Morgan Reece at Barton Willmore discusses the thought that goes into choosing the ideal relocation site - using Channel 4 as an example

Morgan Reece BW 2018 2

It’s not often that corporate location planning captures the imagination quite like the ongoing saga of Amazon’s search for a second North American headquarters.

Outside of the tech bubble, a decision such as where to place a new office might be of little interest to those outside the boardroom, yet Amazon’s very public competition (with a widely-circulated list of selection criteria) has become national news for a wide variety of reasons – both good and bad.

Whilst there’s no doubting that the prize on offer - an investment expected to create 50,000 full time jobs with an average annual salary in excess of $100,000 – will be anything other than transformational, it remains to be seen whether the millions (or, in the case of some bids, billions) of dollars in incentives that the winning bid will inevitably have to deliver represents good value for money for the taxpayers picking up the bill.

Back on this side of the pond, a competition of our own is emerging. Following a 2017 Tory manifesto pledge to relocate Channel 4 outside of London, it was recently announced that the publically-owned broadcaster would create a new ‘National Headquarters’ outside the capital, taking 300 jobs with it. The relatively modest number of jobs expected to move is widely seen as a compromise to stave off calls for a wholesale relocation; David Abraham, former Chief Executive of Channel 4, has previously estimated that 60-80% of Channel 4 staff would resign if forced to relocate to another city – highlighting the difficulties faced by London-centric public bodies in fully embracing the decentralisation agenda.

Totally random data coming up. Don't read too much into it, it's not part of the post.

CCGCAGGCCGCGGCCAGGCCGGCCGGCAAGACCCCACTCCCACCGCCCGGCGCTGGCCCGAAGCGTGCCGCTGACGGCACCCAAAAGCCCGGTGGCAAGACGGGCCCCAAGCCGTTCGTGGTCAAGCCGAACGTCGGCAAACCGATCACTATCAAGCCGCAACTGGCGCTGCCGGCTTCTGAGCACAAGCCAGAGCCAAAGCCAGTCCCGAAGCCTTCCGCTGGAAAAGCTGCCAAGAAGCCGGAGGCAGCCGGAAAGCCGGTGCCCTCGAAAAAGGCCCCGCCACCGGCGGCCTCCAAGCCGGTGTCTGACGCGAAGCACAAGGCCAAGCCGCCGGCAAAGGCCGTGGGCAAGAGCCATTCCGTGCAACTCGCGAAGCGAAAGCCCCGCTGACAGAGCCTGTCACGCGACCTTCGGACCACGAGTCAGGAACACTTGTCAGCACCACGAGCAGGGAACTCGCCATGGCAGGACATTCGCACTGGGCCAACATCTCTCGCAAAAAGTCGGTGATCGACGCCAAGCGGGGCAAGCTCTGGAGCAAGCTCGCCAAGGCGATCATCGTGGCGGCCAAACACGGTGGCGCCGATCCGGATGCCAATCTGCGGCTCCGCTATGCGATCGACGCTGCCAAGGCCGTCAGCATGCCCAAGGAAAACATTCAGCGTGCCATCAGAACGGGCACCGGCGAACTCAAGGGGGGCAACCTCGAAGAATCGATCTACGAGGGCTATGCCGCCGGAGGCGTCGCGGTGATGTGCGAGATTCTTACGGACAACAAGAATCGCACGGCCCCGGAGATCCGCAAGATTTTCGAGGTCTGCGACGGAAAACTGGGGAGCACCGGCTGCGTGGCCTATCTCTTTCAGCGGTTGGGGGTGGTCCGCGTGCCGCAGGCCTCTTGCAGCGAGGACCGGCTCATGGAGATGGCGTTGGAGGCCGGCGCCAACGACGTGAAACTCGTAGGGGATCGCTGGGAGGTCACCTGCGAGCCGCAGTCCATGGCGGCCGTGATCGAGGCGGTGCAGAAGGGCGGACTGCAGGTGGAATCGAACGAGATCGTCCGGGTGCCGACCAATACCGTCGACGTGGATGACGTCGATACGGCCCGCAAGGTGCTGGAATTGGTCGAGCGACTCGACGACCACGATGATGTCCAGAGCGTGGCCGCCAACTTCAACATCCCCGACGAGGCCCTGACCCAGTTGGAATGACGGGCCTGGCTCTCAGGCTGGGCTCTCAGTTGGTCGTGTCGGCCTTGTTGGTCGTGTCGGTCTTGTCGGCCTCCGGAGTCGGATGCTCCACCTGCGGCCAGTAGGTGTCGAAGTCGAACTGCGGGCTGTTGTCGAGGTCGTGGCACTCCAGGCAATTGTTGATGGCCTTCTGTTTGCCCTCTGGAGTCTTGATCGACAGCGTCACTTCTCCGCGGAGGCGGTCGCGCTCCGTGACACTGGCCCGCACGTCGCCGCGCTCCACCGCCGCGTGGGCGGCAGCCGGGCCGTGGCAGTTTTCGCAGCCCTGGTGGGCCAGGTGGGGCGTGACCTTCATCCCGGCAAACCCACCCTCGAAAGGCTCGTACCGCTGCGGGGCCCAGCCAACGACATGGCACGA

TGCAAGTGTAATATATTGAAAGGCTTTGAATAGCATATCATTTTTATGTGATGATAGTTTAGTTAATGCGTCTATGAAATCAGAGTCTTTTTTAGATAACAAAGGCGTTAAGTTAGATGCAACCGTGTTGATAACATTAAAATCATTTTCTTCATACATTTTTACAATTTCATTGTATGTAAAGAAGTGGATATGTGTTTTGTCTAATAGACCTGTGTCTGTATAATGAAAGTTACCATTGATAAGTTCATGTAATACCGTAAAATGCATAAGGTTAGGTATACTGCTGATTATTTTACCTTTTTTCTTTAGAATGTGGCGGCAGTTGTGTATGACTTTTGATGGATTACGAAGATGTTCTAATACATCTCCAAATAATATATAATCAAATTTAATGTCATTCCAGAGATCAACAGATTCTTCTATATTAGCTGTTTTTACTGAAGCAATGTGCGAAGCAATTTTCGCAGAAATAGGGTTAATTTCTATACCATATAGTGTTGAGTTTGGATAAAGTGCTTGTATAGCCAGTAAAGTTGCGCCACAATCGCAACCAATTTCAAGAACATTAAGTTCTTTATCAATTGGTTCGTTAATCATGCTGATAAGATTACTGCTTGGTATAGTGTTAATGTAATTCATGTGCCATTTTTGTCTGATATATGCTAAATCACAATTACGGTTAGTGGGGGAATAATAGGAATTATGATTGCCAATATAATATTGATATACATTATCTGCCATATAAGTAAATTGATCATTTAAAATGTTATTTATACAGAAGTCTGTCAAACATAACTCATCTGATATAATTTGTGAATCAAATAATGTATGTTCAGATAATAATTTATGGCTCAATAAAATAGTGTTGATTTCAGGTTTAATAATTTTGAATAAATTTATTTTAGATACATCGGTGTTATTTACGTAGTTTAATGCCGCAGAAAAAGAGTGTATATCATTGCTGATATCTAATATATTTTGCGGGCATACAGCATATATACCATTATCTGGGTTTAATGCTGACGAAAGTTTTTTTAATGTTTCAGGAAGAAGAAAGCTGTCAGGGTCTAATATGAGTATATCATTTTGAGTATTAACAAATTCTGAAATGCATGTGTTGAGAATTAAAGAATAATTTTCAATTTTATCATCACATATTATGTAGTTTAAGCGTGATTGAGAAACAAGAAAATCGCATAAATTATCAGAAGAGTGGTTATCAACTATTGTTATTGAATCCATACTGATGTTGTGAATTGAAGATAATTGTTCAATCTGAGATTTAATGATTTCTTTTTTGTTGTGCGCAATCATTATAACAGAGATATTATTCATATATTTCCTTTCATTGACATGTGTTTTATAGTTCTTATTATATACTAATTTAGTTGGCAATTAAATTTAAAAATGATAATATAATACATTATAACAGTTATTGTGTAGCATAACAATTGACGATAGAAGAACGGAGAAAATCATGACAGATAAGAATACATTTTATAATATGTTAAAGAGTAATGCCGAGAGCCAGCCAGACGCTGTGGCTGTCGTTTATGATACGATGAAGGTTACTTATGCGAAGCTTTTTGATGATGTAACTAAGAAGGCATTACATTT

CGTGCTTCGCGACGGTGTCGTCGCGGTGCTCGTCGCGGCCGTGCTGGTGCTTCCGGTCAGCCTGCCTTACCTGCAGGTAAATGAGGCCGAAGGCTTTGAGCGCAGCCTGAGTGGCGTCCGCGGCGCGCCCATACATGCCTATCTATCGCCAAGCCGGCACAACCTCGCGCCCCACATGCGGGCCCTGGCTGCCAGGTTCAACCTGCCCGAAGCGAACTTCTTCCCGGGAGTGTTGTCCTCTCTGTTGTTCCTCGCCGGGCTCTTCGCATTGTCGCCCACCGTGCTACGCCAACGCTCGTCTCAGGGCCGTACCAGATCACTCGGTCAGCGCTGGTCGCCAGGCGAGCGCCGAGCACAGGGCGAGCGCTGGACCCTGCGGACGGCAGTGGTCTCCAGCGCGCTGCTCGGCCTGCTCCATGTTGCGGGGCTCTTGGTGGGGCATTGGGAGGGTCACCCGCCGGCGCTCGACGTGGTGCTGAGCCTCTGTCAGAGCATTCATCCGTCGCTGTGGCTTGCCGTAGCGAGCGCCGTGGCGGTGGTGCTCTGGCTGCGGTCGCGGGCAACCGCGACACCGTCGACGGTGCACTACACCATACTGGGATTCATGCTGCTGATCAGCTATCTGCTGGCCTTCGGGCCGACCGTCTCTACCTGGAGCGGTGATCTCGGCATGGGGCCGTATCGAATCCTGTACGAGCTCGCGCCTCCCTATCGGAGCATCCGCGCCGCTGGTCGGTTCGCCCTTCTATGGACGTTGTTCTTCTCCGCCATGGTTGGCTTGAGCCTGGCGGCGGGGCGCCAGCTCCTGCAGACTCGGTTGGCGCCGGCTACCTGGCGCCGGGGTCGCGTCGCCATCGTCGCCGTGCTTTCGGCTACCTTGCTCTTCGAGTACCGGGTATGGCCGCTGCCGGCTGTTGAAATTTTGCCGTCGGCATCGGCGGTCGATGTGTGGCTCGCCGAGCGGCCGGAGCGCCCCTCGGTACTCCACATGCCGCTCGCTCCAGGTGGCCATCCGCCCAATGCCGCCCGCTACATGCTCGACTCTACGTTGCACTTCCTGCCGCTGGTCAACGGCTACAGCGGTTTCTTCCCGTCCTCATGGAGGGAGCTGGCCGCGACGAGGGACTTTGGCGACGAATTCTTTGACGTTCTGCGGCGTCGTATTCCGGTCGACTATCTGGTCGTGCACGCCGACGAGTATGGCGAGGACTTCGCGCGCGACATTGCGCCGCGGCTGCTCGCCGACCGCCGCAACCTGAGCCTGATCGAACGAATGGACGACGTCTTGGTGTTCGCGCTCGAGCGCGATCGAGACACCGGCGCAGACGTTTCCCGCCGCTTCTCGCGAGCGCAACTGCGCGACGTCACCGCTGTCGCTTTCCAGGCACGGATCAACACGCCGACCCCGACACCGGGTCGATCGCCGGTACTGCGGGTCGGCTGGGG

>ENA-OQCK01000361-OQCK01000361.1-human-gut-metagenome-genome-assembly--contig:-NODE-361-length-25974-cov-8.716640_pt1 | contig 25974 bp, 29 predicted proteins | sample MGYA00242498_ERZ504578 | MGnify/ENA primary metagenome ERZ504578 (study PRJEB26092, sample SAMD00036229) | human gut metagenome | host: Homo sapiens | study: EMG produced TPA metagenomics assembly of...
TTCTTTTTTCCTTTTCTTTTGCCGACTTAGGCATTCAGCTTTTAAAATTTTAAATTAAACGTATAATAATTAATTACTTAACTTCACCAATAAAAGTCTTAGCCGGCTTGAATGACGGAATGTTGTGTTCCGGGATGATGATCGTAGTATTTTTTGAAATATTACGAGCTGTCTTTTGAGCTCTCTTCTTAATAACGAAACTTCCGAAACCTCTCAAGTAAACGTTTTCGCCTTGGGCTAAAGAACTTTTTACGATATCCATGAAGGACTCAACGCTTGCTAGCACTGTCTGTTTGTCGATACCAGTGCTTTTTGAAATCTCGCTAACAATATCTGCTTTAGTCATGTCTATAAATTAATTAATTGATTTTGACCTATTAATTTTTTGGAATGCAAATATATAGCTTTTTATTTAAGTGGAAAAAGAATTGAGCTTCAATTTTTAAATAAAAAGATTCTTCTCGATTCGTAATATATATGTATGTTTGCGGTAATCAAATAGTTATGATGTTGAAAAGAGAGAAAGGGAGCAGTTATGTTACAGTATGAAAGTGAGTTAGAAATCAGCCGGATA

In spite of this, and hopeful that the initial contingent of 300 will grow into a thriving media ecosystem, at least eleven cities across England, Scotland and Wales have, according to the FT, expressed interest in bidding for the new HQ, including:

  • Birmingham
  • Bristol
  • Cardiff
  • Glasgow
  • Hull
  • Leeds
  • Liverpool
  • Norwich
  • Salford
  • Sheffield
  • Stoke-on-Trent